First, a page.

DIGITAL VIDEO EXPRESS, PARTLY OWNED BY CIRCUIT CITY STORES INC., IS OFFERING A $100 REBATE TO CONSUMERS WHO BOUGHT DIVX VIDEO DISK PLAYERS BEFORE WEDNESDAY. A GRAPHIC IN YESTERDAY'S BUSINESS SECTION MISSTATED THE TIME PERIOD. (PUBLISHED 06/18/99)

The museum of failed consumer products is filled with exhibits such as the Betamax videocassette player, the eight-track tape and New Coke. And now there's Divx video-rental technology.

Circuit City Stores Inc. and its partner conceded yesterday that their plan to replace videocassette rentals with video disks that don't have to be returned was a resounding failure.

From the start, Divx has been mired in problems. In a battle much like the one in the 1970s and early 1980s between the Betamax and VHS formats for VCRs, Divx competed with the standard DVD format for consumers looking to play digital video disks. Although Divx, unlike Betamax, was able to play videos encoded in its rival's format, it met the same fate.

The Divx format was designed to be a solution to the hassle of returning videos to the store. A Divx disk, which looks like a CD and whose quality of picture and sound is superior to that of a videocassette, costs $4.50 for unlimited viewings during a 48-hour period. After that, the disk won't play unless it is "recharged" for another two days at the cost of $3.25. Billing is done through the phone line that connects to the Divx player.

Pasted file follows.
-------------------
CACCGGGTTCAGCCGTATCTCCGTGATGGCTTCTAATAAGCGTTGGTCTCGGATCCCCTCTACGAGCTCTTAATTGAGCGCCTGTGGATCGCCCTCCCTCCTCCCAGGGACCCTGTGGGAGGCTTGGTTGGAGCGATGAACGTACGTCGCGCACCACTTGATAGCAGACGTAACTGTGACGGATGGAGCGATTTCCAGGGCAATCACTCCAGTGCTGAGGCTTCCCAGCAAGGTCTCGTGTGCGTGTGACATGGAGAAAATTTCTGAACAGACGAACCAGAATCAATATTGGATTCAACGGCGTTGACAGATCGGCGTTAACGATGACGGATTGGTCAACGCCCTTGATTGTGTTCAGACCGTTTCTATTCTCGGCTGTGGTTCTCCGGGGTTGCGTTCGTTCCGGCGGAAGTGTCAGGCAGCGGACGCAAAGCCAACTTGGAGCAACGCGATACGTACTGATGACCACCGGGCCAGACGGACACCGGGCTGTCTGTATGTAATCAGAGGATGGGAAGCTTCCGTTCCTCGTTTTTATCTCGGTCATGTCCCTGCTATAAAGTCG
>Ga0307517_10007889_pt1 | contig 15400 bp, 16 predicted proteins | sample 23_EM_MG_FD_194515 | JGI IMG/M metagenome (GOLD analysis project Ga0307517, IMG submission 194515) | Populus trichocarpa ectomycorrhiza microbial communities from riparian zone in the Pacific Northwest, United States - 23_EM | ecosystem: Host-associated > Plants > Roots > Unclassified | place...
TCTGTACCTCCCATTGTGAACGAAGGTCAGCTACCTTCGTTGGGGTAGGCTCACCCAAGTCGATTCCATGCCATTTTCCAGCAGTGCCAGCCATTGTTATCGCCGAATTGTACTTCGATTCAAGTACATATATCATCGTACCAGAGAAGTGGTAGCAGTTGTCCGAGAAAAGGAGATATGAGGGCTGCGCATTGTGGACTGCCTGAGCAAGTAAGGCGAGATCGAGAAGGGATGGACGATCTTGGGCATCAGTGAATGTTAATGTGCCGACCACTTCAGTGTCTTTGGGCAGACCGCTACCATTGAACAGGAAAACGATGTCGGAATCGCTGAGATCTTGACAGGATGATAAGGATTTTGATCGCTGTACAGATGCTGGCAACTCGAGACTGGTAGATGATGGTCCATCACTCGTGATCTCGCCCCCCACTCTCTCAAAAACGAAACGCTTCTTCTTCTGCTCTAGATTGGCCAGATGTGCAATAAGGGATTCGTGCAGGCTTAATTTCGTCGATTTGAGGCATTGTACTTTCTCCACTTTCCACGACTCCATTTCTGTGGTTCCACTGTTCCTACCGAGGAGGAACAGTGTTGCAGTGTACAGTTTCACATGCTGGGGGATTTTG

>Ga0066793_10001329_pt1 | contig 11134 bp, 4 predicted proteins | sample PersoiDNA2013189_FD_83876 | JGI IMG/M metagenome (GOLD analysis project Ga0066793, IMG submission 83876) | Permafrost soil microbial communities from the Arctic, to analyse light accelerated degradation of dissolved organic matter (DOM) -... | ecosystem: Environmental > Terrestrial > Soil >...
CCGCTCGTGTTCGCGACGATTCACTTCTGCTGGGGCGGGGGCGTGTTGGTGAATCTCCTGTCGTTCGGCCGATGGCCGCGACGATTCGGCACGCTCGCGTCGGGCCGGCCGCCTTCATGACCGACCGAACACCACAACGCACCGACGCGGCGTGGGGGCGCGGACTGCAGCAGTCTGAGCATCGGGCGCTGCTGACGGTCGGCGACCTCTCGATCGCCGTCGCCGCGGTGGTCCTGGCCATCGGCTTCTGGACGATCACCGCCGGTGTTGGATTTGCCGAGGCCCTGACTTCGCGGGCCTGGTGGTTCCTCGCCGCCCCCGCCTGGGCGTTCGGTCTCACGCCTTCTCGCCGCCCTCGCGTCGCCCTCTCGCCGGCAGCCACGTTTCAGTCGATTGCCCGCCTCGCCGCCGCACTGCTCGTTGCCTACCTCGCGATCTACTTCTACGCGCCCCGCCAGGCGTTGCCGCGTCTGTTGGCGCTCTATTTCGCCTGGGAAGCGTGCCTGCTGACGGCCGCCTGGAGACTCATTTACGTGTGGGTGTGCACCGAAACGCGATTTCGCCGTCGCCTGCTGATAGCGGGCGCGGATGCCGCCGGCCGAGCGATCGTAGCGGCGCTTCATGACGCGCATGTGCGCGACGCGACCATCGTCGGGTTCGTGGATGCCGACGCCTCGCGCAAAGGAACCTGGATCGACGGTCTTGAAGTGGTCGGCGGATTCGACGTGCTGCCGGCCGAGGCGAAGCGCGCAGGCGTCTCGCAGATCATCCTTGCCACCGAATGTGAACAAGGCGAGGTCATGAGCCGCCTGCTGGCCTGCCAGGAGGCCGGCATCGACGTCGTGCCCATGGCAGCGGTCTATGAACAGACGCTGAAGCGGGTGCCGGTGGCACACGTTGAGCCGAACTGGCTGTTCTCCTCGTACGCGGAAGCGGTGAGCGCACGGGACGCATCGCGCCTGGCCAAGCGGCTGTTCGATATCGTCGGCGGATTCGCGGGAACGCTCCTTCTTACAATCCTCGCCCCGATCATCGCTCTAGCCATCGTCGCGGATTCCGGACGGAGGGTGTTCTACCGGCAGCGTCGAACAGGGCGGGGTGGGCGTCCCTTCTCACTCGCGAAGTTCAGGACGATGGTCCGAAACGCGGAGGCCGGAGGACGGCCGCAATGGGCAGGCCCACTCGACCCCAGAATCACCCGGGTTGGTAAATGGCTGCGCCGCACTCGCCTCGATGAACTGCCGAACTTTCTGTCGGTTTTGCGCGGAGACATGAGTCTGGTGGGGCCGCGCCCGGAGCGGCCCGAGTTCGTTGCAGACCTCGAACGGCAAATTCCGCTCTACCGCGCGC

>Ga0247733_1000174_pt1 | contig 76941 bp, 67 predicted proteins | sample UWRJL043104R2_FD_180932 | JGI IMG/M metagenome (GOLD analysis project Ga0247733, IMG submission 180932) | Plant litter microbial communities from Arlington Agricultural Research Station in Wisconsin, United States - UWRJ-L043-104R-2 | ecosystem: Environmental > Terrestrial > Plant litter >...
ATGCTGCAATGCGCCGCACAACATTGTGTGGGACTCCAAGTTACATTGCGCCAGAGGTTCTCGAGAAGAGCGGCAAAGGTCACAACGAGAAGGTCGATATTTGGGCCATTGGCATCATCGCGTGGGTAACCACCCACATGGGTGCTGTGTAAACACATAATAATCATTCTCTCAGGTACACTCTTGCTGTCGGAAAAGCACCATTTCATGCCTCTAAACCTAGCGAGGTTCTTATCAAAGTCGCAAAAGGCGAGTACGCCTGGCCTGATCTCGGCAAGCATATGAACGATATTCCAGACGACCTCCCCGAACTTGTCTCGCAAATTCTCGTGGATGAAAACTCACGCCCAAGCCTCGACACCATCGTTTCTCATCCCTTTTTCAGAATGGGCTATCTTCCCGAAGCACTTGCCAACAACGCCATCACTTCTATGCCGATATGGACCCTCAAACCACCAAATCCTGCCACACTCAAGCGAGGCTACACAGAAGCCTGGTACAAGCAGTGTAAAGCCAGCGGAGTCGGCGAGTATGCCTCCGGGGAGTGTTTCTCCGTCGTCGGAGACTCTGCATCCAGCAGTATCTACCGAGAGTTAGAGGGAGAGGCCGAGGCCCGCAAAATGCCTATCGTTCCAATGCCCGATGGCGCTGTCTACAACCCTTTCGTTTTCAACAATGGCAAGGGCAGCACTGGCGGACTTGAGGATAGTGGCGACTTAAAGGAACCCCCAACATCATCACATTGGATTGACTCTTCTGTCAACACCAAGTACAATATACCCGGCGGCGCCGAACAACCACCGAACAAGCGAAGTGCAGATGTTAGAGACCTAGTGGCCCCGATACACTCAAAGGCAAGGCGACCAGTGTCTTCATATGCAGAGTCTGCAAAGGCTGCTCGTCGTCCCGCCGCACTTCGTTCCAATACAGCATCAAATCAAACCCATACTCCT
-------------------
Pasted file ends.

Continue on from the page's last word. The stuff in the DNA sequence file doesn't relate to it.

And that, as it turned out, was a major consumer complaint.

"That was the main thing: I did not want someone keeping track of what I watched and when," said Christopher Blount, an Air Force electronics technician who lives in San Antonio.

The Divx technology ran into resistence from movie studios, even though Richmond-based Circuit City's partner -- the Los Angeles law firm Ziffren Brittenham Branca & Fischer -- specialized in the entertainment industry. Retailers also balked.

"Despite the significant consumer enthusiasm, we cannot create a viable business without support in these essential areas," said Richard Sharp, chief executive of Circuit City.

But attempts to woo retailers were doomed even before they started, said analyst Kenneth M. Gassman Jr. of Davenport & Co. in Richmond.

"Why didn't more retailers carry it, especially Best Buy?" Gassman said. "The answer is: Would you put profits in the pockets of your arch competitor?"

In the spring, rumors that Divx had inked a deal with Viacom Inc.'s Blockbuster video unit in which the movie-rental firm would rent its disks sent shares of Circuit City stock soaring. A company official familiar with the discussions said the agreement was quashed at the last minute.

Blockbuster, he said, wanted to purchase the entire Divx business. But two movie studios, whose approval was required to seal any deal, nixed the idea. They "said no because they thought Blockbuster was already too powerful," he said.

Industry observers expressed skepticism about a possible deal between the two retailers. "It's like mixing oil and water," said Mark Mandel, a retail analyst with the brokerage ABN Amro in New York. "The Divx technology was really an affront to the rental model."